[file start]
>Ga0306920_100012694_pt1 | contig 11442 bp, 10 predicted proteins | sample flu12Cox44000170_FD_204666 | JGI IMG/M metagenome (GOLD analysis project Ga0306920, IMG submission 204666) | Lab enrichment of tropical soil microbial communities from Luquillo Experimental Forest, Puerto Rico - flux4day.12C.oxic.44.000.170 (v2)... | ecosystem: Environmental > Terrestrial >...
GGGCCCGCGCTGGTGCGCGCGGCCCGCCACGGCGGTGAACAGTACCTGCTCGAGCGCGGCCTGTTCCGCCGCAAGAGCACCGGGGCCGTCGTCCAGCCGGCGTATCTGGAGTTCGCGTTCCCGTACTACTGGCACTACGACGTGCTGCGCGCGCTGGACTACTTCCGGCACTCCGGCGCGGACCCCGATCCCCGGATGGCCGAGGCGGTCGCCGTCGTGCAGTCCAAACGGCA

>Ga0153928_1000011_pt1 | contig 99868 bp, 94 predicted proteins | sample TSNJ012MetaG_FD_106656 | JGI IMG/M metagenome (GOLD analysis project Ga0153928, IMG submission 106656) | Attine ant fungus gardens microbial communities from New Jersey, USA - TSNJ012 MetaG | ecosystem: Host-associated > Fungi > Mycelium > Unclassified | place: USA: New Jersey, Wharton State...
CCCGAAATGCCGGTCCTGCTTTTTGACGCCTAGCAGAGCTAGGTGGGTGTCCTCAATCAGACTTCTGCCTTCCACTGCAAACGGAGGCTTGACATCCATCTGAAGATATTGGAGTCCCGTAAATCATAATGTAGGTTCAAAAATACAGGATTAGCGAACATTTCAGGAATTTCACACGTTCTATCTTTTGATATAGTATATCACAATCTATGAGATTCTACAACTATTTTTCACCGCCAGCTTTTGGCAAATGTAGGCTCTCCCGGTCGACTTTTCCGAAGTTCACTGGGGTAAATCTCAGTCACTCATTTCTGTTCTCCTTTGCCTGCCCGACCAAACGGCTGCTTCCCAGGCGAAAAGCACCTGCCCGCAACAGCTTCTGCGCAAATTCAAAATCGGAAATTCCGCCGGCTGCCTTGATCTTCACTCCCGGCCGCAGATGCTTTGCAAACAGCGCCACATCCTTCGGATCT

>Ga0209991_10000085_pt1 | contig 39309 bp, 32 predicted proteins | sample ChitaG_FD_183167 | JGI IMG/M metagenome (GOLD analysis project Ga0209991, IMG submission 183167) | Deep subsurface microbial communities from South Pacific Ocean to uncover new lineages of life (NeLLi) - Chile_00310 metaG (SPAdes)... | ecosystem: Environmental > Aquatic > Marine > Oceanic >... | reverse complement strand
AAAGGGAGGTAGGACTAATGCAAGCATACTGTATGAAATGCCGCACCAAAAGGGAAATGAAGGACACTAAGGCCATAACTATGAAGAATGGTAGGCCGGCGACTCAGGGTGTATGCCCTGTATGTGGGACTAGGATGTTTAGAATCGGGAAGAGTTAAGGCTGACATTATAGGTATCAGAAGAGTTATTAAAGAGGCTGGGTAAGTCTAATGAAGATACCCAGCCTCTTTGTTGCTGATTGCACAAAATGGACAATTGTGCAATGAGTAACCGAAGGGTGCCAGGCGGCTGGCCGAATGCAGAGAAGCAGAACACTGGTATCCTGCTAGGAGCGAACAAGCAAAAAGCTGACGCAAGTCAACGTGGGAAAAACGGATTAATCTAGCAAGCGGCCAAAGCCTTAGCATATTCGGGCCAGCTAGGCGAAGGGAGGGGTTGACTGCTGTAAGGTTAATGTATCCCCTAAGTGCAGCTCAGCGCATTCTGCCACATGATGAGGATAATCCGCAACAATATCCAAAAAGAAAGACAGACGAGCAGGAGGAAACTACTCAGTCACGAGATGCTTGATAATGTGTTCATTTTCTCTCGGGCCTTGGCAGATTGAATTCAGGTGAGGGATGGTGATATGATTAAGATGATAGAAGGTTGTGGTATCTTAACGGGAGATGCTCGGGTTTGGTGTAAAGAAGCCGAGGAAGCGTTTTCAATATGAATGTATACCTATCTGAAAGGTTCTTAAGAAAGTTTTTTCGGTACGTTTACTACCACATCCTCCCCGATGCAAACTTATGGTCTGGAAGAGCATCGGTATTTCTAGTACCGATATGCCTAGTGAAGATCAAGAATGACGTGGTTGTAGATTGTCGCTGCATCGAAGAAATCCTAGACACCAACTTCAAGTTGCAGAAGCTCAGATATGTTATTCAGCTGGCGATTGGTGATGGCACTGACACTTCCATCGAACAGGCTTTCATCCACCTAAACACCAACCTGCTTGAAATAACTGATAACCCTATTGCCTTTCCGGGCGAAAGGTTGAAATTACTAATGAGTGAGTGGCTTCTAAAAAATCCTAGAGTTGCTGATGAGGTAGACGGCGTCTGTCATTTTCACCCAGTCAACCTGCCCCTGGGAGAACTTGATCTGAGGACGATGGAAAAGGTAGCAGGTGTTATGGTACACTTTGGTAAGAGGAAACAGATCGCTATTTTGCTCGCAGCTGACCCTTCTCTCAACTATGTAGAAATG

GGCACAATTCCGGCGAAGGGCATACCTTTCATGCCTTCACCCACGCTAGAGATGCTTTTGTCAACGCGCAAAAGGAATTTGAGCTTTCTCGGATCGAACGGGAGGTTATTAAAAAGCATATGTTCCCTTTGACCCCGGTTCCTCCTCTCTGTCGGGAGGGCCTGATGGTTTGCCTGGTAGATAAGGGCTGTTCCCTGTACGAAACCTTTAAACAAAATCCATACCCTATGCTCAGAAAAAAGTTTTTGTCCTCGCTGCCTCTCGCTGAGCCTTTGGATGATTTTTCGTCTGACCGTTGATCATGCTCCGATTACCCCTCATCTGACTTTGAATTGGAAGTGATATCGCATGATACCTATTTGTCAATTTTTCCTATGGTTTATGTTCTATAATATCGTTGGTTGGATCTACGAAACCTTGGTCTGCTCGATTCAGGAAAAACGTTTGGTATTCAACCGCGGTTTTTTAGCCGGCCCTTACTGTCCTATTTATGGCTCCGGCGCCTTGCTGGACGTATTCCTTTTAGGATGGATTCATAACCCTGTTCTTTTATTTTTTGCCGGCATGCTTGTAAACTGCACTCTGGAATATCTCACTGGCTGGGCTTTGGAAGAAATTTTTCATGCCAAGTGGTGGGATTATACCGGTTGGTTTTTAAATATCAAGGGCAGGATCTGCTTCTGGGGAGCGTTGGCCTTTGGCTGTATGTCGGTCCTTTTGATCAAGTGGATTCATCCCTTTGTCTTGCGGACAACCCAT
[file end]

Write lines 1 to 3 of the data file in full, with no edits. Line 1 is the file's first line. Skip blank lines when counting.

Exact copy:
>Ga0306920_100012694_pt1 | contig 11442 bp, 10 predicted proteins | sample flu12Cox44000170_FD_204666 | JGI IMG/M metagenome (GOLD analysis project Ga0306920, IMG submission 204666) | Lab enrichment of tropical soil microbial communities from Luquillo Experimental Forest, Puerto Rico - flux4day.12C.oxic.44.000.170 (v2)... | ecosystem: Environmental > Terrestrial >...
GGGCCCGCGCTGGTGCGCGCGGCCCGCCACGGCGGTGAACAGTACCTGCTCGAGCGCGGCCTGTTCCGCCGCAAGAGCACCGGGGCCGTCGTCCAGCCGGCGTATCTGGAGTTCGCGTTCCCGTACTACTGGCACTACGACGTGCTGCGCGCGCTGGACTACTTCCGGCACTCCGGCGCGGACCCCGATCCCCGGATGGCCGAGGCGGTCGCCGTCGTGCAGTCCAAACGGCA

>Ga0153928_1000011_pt1 | contig 99868 bp, 94 predicted proteins | sample TSNJ012MetaG_FD_106656 | JGI IMG/M metagenome (GOLD analysis project Ga0153928, IMG submission 106656) | Attine ant fungus gardens microbial communities from New Jersey, USA - TSNJ012 MetaG | ecosystem: Host-associated > Fungi > Mycelium > Unclassified | place: USA: New Jersey, Wharton State...